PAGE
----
One of the questions I am frequently asked by younger women is, “how can I advance my career and plan a family at the same time?” Since I work among a large group a women physicians who have spent years in school, training and nurturing their careers, this is a typical topic. It’s very challenging for these career-driven women to start thinking about planning a family. Frankly, I don’t recall ever having been asked this question by a man. It’s usually women, often very sheepishly, who ask me how they should approach the decision. I always give them the same answer; if you make a list of pros and cons, the cons will almost always win.
When looking at the situation from a purely logical point of view, it’s true, the decision to start a family appears to lose. Here’s how your list will shape up: children increase the family budget with daycare, cost of food and clothing, etc., having children increases your time commitment away from work and there’s less time to care for yourself. While all of this may be true, it doesn’t mean that if you want children you should avoid it. What is immeasurable and fights against the logic is the unconditional love that comes from a child and the joy of watching them explore the world around them. Having children while advancing your career is not for everyone, but it can be done. There are many examples of women, like me, who have done just that.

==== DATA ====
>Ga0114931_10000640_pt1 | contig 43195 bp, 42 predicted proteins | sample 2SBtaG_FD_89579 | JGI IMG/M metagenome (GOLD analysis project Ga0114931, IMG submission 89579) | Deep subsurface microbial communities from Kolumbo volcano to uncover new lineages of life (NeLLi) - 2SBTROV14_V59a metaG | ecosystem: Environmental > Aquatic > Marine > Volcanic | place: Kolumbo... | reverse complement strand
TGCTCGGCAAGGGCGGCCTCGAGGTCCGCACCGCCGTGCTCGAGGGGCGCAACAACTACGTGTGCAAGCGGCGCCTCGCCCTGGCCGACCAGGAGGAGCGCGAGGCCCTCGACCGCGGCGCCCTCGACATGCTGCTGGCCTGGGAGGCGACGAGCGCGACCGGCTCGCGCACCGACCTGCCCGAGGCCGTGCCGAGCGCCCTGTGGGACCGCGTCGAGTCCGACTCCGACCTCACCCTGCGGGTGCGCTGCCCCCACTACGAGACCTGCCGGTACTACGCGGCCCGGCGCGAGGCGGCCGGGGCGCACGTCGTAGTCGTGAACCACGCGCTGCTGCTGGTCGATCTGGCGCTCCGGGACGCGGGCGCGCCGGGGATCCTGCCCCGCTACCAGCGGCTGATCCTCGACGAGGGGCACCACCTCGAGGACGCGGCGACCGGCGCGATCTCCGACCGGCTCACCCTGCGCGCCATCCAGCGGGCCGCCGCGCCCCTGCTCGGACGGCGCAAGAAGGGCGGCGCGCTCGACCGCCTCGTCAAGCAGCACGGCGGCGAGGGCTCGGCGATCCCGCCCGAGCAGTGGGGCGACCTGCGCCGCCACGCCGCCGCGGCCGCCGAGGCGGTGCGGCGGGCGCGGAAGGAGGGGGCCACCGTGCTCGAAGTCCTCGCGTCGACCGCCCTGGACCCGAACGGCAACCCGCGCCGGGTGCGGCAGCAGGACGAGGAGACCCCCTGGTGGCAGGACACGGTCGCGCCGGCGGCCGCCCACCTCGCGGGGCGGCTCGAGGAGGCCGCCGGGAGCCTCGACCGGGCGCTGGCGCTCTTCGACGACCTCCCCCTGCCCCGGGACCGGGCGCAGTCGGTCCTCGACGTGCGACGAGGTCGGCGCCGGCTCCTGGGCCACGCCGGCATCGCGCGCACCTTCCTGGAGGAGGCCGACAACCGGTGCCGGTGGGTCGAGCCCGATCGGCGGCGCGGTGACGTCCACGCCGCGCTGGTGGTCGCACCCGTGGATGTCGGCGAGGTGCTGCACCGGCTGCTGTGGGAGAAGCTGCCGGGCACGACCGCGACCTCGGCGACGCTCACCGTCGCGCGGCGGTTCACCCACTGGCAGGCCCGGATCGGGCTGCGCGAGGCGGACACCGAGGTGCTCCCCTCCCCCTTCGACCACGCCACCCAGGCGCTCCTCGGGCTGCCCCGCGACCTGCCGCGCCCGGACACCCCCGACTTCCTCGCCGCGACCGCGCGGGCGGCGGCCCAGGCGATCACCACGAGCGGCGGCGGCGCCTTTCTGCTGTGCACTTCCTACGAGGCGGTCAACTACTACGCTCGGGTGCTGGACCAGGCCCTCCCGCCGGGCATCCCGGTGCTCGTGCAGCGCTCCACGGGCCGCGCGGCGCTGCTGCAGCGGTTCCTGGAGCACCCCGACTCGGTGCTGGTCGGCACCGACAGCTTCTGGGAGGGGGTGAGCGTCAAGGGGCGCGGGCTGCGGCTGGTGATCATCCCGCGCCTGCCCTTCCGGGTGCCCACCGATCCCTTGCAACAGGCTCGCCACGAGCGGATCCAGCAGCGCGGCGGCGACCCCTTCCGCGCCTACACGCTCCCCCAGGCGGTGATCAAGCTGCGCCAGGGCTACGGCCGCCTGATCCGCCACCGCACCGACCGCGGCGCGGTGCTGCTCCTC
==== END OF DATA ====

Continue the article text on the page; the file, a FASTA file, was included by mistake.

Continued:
In order to launch yourself on the journey, you need to throw away the list of pros and cons. First, focus on developing your support systems. It’s critical that you create a good partnership with your co-parent, making sure you communicate what you expect from each other, and that you are both set up to take an active role. Next, set out to create your broader support network that may include grandparents (if you’re lucky) other family members, neighbors, other working mothers and day-care providers. A note here: ease up on pressuring yourself on the daycare situation. I know that many women feel guilty about leaving their children with someone else and struggle over making sure every detail is perfect when making this choice. Remember this: your child’s future college application is not dependent on their daycare situation. All you need to do is find a loving, supportive and safe environment for your child.